16. Italians don’t use screens in their windows

No, seriously, I saw and opened a lot of windows during my time in Italy, but I don’t think I ever once saw a screen in them, especially back at Collegio di Milano where we ended up having a hugeeee mosquito issue from mid-September until late October. During this time, I would constantly wake up in the middle of the night to buzzing noises around my head and dozens of bites all over my body. I would be killing over ten mosquitos a day in my room! I felt like screens in the windows would have been an easy solution to this, but I think Italy just has a big mosquito problem overall. My advice: buy an LED bug electrocutor tennis racket thing and the Vape outlet plug-ins. Once I installed these in my room, the mosquito issue disappeared.

17. Your menstrual cycle might become irregular…

This one's for the girls reading (obviously), but don’t freak out if your period is really late while you’re abroad, or even disappears altogether! I got my period on time the very first week I arrived in Milan, and then didn’t get it again for the 3.5 months I was over there! I was so scared that I even saw an Italian gynecologist, who said I wasn’t pregnant and that I was fine. Upon more research and talking to the gynecologist, I learned that losing your period for a few months is actually a somewhat common experience for girls traveling abroad for an extended period of time as the time change you undergo as well as the drastic lifestyle change, increased stress, and excessive travel can all affect your hormones and menstrual cycle. And then, low and behold, after about a month of being home back in the U.S., I got my period! Nothing in my weight or health really changed during those four months, so I really think it was just the change in lifestyle and increase in travel! 

And while there were definitely other culture shocks I experienced abroad and that I’m sure you will too, these were just some of the big ones that came to mind. However, I did get used to all of them eventually and even came to love many elements of Italian culture more than my culture back home. In fact, upon returning home, I experience quite a few elements of reverse culture shock (both good and bad), including but not limited to:

1. Not being able to legally drink (bad)

2. Getting to drive my car!! (good)

3. Not having to spend money every day (good)

4. Less fun things to do/look forward to (bad)

5. Missing the friends I made abroad (bad)

6. American food (bad) but being able to cook for myself and have foods like bagels and eggs that I did miss (good)

7. Much harder and more expensive to travel (bad)

8. English kind of sounded…ugly and Americans kind of…annoyed me (bad)

9. Not saying “ciao” or “grazie” all the time…what?? (confusing)

10. Not as many people actually cared that much about my abroad experience or listening to my stories as I thought they would, and some even seemed to resent me for it or get annoyed (bad)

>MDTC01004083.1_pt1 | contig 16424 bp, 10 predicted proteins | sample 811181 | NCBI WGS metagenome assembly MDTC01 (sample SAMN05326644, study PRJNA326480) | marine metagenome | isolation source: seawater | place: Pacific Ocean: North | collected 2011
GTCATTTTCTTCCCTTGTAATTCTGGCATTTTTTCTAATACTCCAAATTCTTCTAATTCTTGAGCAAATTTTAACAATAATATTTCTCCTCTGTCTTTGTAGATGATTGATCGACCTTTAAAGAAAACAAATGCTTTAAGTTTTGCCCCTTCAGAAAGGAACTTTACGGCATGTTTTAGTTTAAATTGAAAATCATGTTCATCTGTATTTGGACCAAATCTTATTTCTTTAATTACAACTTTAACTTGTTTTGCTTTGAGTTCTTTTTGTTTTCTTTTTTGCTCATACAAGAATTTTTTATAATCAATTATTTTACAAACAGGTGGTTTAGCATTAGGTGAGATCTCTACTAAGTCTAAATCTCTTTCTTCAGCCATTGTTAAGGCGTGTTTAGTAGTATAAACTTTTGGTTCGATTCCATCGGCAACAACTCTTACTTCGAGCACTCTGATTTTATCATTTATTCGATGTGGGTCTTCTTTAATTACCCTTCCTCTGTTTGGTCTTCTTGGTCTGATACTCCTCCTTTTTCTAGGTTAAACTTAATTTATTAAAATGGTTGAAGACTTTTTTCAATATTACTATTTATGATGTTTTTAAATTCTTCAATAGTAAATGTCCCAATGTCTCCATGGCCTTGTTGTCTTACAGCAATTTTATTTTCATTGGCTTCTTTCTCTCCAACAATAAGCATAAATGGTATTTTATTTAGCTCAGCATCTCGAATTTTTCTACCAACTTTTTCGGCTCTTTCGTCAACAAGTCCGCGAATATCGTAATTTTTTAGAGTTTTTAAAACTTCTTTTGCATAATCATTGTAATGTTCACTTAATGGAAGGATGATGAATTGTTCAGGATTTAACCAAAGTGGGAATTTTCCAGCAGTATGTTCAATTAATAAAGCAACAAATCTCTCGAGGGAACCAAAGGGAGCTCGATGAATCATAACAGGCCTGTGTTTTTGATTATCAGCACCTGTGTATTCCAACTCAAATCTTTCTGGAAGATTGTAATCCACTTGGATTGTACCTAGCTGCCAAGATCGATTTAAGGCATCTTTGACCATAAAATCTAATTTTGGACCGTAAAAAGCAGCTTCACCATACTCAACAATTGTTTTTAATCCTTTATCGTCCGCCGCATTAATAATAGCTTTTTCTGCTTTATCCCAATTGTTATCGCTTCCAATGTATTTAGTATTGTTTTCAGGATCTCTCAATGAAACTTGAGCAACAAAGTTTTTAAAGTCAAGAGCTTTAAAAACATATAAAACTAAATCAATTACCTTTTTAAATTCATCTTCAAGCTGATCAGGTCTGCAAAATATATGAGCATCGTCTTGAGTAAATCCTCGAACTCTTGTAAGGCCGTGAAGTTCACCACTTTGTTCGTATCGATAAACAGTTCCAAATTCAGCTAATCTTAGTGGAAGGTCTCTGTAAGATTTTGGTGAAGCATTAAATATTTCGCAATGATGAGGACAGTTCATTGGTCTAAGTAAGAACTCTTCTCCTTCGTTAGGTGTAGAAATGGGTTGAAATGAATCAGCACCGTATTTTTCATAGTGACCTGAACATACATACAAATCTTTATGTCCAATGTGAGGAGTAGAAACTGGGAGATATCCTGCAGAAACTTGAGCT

11. And lastly and most surprisingly, I wasn’t as excited for iced coffees and coffee flavoring as I thought I would be! I actually missed my Italian espresso so much that I bought an espresso machine for myself! I think it’s just one of those things that you crave when you know that you can’t have it. One of those “you only appreciate it once it’s gone” type of things that you take for granted when you have it. Which is honestly how I would describe my whole abroad experience…

I miss being in Italy and studying abroad so much. While there’s a lot of cultural differences I had to experience going to Italy and then coming back 3.5 months later, it was truly an amazing experience. There’s so many things I wish I would have had more time to see/do, and so many experiences I wish I could relive all over again, but you know what they say, if you love her, set her free. And if it's meant to be, she'll come back. So here's hoping you come back to me real soon, Milan. I have a feeling we'll be seeing a lot of each other.

Victoria Pembroke

<p>I'm Tori and I'm from North Bennington, Vermont USA. I'm currently a third-year student at Bentley University in Waltham, Massachusetts studying Finance with minors in Spanish and Information Design and Corporate Communication. At Bentley, I'm treasurer of the Ski and Snowboard Club, Scholarship Chair of Phi Sigma Sigma Sorority, and a member of the Women's Leadership Program, Bentley Literary Society, and Habitat for Humanity. After graduating Bentley I hope to work in corporate finance or investor relations for a few years before eventually following my life-long passion of starting my own fashion brand! I'm therefore so excited to study abroad with IES Abroad in Milan through their Business Studies and Internship program because I'll not only be able to grow as an individual, meet so many new people, and experience an entirely new culture/see new places, but I'll also be able to have hands-on experience in this huge financial district and fashion capital of the world! In my free time I love to alpine ski, read &amp; write, explore new restaurants and visit Boston, have fun with friends, and of course, shop!</p>